The Center for Bionic Medicine
About the Center for Bionic Medicine
The Center for Bionic Medicine (CBM) is a research program at the Rehabilitation Institute of Chicago (RIC) based on over 20 years of research. The goal of CBM is to improve function and quality of life for people who have suffered limb loss.
Currently, individuals who have undergone amputation are only able to operate one motion at a time with myoelectric prostheses. CBM has pioneered a technique called "targeted reinnervation" to improve myoelectric prosthesis function. With this technique, amputated nerves are transferred to spare muscle and skin in an amputee's residual limb. The nerves grow into the muscle to provide additional control signals for the operation of a prosthesis. This allows patients to control multiple functions in their prosthesis at the same time in an easier, more natural manner.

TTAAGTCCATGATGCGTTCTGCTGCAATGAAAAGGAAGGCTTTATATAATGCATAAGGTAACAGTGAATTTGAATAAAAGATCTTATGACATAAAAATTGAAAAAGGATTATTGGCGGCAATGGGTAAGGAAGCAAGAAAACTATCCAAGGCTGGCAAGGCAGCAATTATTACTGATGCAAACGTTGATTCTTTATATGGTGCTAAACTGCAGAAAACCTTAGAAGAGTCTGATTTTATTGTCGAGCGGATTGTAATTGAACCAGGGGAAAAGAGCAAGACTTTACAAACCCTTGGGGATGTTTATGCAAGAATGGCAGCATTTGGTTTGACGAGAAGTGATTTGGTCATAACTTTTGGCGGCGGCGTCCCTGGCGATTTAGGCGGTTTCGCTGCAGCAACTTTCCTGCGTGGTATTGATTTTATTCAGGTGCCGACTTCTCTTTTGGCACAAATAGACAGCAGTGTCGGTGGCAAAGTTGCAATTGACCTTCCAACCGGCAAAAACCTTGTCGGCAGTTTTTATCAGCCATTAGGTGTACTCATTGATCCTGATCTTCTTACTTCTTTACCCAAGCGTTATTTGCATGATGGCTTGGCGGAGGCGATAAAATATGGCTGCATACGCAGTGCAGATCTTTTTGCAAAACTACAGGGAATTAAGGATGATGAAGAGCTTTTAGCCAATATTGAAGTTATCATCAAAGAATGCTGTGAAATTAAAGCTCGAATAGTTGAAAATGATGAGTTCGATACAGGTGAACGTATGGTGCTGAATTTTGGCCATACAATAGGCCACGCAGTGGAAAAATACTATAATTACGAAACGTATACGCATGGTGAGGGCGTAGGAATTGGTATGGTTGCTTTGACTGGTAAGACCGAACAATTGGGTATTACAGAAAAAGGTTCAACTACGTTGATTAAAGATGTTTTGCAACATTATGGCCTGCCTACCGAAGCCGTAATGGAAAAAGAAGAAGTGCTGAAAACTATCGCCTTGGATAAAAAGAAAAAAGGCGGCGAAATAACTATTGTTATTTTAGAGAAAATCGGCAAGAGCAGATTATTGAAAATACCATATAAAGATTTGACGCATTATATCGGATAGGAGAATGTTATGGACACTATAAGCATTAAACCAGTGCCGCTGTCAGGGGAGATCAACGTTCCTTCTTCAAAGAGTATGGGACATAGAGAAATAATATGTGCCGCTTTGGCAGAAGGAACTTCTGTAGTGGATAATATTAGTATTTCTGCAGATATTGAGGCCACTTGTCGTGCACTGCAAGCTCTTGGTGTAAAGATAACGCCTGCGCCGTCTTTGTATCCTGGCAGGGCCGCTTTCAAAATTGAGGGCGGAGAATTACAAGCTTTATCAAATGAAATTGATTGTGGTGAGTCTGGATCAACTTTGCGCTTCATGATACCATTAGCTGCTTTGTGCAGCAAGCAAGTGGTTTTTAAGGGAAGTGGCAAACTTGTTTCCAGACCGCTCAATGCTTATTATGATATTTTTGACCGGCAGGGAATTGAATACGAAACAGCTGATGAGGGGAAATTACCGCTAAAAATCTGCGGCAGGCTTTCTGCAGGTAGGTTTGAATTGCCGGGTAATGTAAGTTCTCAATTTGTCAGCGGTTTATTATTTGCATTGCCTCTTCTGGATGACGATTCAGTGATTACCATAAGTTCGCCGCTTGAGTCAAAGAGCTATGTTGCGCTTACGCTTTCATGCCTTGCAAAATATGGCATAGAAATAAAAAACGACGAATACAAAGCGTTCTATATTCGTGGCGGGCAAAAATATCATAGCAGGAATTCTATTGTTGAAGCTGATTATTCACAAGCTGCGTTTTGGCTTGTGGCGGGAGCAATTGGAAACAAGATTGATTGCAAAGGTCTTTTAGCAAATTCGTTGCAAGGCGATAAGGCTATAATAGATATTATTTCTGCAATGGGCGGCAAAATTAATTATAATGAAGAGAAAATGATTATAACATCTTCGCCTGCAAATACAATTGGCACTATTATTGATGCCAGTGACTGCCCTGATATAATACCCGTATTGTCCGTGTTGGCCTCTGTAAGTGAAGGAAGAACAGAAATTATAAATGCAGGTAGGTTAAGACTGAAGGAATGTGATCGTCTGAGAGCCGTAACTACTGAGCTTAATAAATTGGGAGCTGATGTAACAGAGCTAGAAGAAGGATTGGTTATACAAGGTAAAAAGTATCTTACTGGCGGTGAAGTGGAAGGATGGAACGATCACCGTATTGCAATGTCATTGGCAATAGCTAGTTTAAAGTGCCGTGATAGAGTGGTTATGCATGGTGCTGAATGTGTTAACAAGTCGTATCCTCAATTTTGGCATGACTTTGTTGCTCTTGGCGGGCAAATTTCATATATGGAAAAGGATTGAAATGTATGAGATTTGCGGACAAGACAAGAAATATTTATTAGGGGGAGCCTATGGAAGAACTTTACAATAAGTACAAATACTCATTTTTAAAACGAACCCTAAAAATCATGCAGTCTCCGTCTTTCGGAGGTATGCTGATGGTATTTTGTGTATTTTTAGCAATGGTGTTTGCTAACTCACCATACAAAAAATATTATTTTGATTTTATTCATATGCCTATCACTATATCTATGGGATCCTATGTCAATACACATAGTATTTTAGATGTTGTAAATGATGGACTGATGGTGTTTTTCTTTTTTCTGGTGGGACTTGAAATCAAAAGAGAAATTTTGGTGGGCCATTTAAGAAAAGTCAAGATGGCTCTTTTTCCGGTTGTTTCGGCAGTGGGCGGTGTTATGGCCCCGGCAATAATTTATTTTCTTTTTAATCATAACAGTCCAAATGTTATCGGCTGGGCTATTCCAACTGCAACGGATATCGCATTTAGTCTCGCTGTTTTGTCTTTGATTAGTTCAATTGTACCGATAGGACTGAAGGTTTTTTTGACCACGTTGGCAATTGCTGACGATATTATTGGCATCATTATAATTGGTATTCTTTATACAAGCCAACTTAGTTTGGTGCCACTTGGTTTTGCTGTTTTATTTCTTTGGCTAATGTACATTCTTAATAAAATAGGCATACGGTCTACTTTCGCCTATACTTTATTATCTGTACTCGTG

“Sensory reinnervation” also takes place following the targeted reinnervation procedure; the patient feels touch to the reinnervated skin as being applied to their missing limb. This may allow the amputee to actually "feel" what they are touching with a prosthetic hand. Through these studies, CBM is working to develop a state-of-the-art prosthesis that includes shoulder, elbow, wrist and hand components, as well as haptic interfaces to provide the sense of touch.
Surgical Training Video:
Targeted Reinnervation for Transhumeral Amputees
In collaboration with Dr. Gregory Dumanian, of Northwestern University’s Department of Plastic Surgery, CBM is pleased to now offer a comprehensive surgical training video on targeted reinnervation for the transhumeral amputee.
First Targeted Reinnervation Patients:
Jesse Sullivan: 1st Targeted Reinnervation Patient
Claudia Mitchell: 1st Woman with Targeted Reinnervation